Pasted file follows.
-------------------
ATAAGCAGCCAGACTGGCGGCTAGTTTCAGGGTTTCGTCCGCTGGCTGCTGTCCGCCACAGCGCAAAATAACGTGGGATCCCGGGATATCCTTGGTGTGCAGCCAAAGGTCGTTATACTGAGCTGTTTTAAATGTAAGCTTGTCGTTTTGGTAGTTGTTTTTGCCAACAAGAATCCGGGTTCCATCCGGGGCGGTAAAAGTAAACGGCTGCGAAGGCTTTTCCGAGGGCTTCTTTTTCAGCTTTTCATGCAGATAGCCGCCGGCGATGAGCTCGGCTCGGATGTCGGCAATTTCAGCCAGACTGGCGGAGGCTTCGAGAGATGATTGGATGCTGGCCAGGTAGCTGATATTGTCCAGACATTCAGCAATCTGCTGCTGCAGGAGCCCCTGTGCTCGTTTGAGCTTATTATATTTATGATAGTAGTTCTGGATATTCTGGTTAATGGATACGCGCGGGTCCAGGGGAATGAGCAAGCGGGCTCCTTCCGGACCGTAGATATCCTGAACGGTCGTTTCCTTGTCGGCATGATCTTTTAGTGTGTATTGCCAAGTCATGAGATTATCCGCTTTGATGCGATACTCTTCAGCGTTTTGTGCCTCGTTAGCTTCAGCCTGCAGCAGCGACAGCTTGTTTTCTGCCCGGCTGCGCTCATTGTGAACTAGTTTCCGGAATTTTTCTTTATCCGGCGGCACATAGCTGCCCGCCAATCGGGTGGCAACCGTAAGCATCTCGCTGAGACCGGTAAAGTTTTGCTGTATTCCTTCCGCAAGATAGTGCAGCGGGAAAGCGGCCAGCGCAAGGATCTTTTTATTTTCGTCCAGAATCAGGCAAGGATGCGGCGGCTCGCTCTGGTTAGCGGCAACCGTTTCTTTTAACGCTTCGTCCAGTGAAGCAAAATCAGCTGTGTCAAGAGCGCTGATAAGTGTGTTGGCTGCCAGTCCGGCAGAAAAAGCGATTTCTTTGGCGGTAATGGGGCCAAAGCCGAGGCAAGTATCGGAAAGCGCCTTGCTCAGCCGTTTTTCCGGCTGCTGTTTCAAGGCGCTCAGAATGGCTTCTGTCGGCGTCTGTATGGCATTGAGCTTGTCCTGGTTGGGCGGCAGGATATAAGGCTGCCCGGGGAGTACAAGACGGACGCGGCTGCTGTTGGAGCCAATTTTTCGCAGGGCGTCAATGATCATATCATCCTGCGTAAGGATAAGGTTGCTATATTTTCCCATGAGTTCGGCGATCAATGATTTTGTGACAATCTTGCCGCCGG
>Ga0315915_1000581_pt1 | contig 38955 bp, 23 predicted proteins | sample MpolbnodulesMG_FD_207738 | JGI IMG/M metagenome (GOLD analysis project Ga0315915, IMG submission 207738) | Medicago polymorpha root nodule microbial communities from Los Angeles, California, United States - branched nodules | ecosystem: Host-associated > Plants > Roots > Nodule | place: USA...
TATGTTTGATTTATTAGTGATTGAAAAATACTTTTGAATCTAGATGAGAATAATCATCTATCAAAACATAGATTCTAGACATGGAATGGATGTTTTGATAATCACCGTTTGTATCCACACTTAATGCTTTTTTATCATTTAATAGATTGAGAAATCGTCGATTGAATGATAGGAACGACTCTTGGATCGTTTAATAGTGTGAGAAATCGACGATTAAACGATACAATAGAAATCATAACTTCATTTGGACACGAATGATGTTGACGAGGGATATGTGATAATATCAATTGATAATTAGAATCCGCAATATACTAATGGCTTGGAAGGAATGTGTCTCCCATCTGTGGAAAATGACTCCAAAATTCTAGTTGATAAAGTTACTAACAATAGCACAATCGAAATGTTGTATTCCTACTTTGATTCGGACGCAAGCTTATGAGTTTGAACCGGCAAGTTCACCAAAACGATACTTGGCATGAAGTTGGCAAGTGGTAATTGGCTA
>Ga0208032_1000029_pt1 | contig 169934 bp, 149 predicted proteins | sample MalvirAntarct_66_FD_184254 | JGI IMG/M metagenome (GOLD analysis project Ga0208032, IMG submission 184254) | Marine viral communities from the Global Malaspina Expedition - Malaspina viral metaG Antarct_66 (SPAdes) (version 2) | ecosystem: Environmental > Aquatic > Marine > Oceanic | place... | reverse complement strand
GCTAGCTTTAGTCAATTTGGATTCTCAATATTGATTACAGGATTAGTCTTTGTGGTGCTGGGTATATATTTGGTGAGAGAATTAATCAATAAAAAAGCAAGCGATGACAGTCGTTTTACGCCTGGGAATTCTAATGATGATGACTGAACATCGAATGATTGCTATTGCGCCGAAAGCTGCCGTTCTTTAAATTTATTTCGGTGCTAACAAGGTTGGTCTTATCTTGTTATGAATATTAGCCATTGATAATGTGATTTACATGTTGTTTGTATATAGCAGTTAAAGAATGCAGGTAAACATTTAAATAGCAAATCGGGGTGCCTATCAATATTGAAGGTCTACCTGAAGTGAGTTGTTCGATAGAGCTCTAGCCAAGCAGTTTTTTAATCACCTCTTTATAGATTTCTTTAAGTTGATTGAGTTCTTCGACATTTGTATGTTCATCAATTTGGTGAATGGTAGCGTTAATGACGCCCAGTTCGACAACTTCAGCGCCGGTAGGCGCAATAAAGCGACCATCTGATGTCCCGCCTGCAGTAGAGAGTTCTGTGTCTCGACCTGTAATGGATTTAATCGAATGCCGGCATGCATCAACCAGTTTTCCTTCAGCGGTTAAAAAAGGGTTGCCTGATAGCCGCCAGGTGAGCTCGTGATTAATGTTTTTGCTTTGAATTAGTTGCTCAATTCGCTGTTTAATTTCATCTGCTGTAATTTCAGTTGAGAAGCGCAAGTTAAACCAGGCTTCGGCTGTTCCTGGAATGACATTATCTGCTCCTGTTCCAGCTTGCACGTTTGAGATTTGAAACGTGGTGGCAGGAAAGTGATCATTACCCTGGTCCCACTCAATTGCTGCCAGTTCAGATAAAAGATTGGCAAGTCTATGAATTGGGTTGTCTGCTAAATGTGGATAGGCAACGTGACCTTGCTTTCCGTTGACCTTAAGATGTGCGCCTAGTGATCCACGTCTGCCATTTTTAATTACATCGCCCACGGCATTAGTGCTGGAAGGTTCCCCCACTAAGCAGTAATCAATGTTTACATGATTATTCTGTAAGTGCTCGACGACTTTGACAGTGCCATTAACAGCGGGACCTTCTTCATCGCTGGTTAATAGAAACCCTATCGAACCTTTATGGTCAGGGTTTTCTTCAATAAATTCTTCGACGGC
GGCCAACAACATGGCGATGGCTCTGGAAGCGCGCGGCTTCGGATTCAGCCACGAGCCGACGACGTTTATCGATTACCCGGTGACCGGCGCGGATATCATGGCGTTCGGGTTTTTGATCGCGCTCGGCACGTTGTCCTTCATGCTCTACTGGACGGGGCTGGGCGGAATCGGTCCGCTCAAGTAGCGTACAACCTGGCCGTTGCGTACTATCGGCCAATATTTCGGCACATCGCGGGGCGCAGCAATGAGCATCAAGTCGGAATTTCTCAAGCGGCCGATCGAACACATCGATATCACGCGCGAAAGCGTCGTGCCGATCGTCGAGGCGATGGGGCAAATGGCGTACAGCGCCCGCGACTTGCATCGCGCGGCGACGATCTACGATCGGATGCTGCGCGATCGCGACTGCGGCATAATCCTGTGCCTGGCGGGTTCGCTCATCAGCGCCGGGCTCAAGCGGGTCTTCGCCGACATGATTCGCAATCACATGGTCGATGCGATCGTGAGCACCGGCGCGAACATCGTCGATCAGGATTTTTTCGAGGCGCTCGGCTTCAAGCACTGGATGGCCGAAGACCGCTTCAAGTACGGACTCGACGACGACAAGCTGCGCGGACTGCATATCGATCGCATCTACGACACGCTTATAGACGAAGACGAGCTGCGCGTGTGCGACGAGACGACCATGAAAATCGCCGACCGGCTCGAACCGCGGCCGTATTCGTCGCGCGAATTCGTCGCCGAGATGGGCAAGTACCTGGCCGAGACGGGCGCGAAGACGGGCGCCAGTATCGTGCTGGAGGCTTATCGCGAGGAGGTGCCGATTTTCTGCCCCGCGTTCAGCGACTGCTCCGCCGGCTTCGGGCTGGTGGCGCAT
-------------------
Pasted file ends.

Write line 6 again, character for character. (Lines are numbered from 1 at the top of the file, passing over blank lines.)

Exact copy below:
GGCCAACAACATGGCGATGGCTCTGGAAGCGCGCGGCTTCGGATTCAGCCACGAGCCGACGACGTTTATCGATTACCCGGTGACCGGCGCGGATATCATGGCGTTCGGGTTTTTGATCGCGCTCGGCACGTTGTCCTTCATGCTCTACTGGACGGGGCTGGGCGGAATCGGTCCGCTCAAGTAGCGTACAACCTGGCCGTTGCGTACTATCGGCCAATATTTCGGCACATCGCGGGGCGCAGCAATGAGCATCAAGTCGGAATTTCTCAAGCGGCCGATCGAACACATCGATATCACGCGCGAAAGCGTCGTGCCGATCGTCGAGGCGATGGGGCAAATGGCGTACAGCGCCCGCGACTTGCATCGCGCGGCGACGATCTACGATCGGATGCTGCGCGATCGCGACTGCGGCATAATCCTGTGCCTGGCGGGTTCGCTCATCAGCGCCGGGCTCAAGCGGGTCTTCGCCGACATGATTCGCAATCACATGGTCGATGCGATCGTGAGCACCGGCGCGAACATCGTCGATCAGGATTTTTTCGAGGCGCTCGGCTTCAAGCACTGGATGGCCGAAGACCGCTTCAAGTACGGACTCGACGACGACAAGCTGCGCGGACTGCATATCGATCGCATCTACGACACGCTTATAGACGAAGACGAGCTGCGCGTGTGCGACGAGACGACCATGAAAATCGCCGACCGGCTCGAACCGCGGCCGTATTCGTCGCGCGAATTCGTCGCCGAGATGGGCAAGTACCTGGCCGAGACGGGCGCGAAGACGGGCGCCAGTATCGTGCTGGAGGCTTATCGCGAGGAGGTGCCGATTTTCTGCCCCGCGTTCAGCGACTGCTCCGCCGGCTTCGGGCTGGTGGCGCAT